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Glacier Blankets in Switzerland Highlight Global Disparities in Fighting Climate Change

Ice cave facilities and ski resorts in Switzerland are covering their glaciers with blankets, known as geotextiles, to slow melting in a warming world. Although geotextiles have proven to be locally effective at slowing glacier melt, they have been criticized for being an expensive, unscalable, and inequitable display of the various ways communities are responding to climate change.

A person in a red coat stands in front of ice two times his height. The ice is covered with a white blanket.
A researcher stands in front of the Rhone Glacier covered in geotextiles that protect it from accelerated melting. Source: Matthias Huss

Made out of synthetic material, geotextiles cover parts of a glacier to insulate thick winter snow during the warmer summer months by reflecting energy emitted by the sun. According to a study published in the journal Cold Regions Science and Technology earlier this year, the technique can slow ice melting by 50 percent, which would allow longer tourist seasons and postpone the eventual demise of the glaciers, which the tourism industry relies on. With this effectiveness widely recognized, the area in the Swiss Alps covered by geotextiles has doubled in the last seven years. Implementing geotextiles is also fairly simple, requiring less infrastructure, energy and water compared to other methods to reduce melting, particularly artificial snow production.

But geotextiles have their limitations, admitted Matthias Huss, a glaciologist at the University of Zurich and co-author of the study, during an interview with GlacierHub. When it decomposes, plastic can pollute waterways and accumulate downstream, harming flora and fauna. If the use of geotextiles were expanded to cover large areas, these impacts could be detrimental to local ecosystems, the study found. Geotextiles also aren’t cheap. Covering Switzerland’s 1,000 largest glaciers each year would cost about $1.5 billion, according to the study.

Although geotextiles have proven to be an effective local technique in parts of Switzerland, they have been faced with criticism. Currently, geotextiles cover several square kilometers of the Rhône Glacier, home to a popular ice cave in Switzerland. In a recent exhibit titled “Shroud,” two photographers, Simon Norfolk and Klaus Thymann, lit up the geotextiles on this glacier to produce a series of photographs that examine the futility of covering these natural phenomena in blankets. The effect is a haunting and unsettling display of a human attempt to save glaciers from what may seem inevitable. In one photograph, a geotextile is molded into a pointed ice formation, creating the illusion of a hooded, looming villain — the exhibit’s namesake.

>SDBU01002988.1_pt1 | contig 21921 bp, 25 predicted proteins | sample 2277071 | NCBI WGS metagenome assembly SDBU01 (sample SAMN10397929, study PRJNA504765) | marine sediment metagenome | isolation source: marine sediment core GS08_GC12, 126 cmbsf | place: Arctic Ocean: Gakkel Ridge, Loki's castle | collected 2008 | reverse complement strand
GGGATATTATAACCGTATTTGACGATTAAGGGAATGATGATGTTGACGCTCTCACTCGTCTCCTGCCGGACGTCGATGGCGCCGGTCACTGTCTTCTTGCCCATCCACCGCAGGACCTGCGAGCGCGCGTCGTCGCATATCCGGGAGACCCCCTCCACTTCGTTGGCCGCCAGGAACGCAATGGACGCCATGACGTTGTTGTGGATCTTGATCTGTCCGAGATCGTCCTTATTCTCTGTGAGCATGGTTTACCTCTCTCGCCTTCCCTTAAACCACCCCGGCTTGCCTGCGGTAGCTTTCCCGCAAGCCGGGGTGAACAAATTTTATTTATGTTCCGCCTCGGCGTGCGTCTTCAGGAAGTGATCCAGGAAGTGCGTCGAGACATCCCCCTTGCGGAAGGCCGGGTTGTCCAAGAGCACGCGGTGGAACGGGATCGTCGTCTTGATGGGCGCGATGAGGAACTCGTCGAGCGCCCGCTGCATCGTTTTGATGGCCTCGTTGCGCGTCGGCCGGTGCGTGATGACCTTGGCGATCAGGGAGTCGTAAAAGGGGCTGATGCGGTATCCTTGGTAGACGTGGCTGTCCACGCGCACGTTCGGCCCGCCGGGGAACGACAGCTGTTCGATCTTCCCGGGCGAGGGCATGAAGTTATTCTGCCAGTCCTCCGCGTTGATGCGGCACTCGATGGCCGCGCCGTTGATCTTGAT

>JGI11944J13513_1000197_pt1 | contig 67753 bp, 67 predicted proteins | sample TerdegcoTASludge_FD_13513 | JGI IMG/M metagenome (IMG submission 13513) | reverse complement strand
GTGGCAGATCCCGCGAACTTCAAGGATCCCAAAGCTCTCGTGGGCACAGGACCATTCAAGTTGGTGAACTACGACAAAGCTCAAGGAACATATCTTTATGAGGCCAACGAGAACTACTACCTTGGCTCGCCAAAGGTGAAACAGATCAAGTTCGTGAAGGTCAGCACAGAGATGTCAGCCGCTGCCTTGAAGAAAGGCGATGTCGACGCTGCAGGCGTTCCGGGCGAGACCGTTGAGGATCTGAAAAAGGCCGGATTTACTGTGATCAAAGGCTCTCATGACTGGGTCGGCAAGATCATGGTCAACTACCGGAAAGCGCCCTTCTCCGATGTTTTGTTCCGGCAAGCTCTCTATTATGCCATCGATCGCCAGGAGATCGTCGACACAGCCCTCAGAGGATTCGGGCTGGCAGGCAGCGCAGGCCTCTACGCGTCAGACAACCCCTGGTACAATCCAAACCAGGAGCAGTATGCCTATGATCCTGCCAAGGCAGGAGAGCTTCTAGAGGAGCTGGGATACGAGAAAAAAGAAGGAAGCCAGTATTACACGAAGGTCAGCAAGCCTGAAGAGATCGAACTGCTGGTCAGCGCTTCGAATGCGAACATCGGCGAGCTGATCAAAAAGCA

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The practice of covering glaciers with geotextiles also highlights the financial disparities that allow one country to slow the effects of climate change, but not another. In the Himalayas, for example, the use of geotextiles would be impractical because glaciers are located at much higher elevations than those in the European Alps, Miriam Jackson, the program coordinator at the Cryosphere Initiative at The International Center for Integrated Mountain Development, told GlacierHub in an interview. Covering glaciers with geotextiles would be a huge undertaking, requiring a lot of manpower and financial resources which are already limited in those communities, she added.

Gomukh, the end of the Gangotri Glacier, located at 13,200 feet above sea level.
Gomukh, the end of the Gangotri Glacier, which is one of the largest glaciers in the Himalayas, requires a long trek to reach, located at 13,200 feet above sea level. Source: Pranab basak/Wikimedia Commons

Geotextiles are an example of adaptation — an attempt to make the impacts of climate change less severe. But while commitments to reduce emissions continue to fall short, living with and adjusting to the effects of climate change will become increasingly necessary for countries without an abundance of resources, Jackson explained. “In the future, we are going to see more adaptation rather than mitigation. People are going to have to adapt.”

Despite the limitations of geotextiles, Huss understands why they are becoming increasingly popular. “The local community understands completely well what this technique is good for. They are just trying to save their businesses and save the little block of ice they have left. Geotextiles were never meant to save all the world’s glaciers,” he said. Communicating the distinction between small-scale and large-scale solutions to glacier retreat presents a challenge for faraway audiences and often gets confused in the media, he added. “People will read an article about glacier blankets and think this is all that needs to be done to preserve glaciers. But that’s not the case. Glacier blankets are not scalable. A scalable solution is cutting greenhouse gas emissions.”

Geotextiles symbolize that climate change is a battle too big to fight alone, Huss concluded. “It would be more economic to put all the money that is invested in geotextiles to reduce greenhouse gas emissions, which would have a broader impact globally. It is very clear that climate change can only be solved as a global community.”

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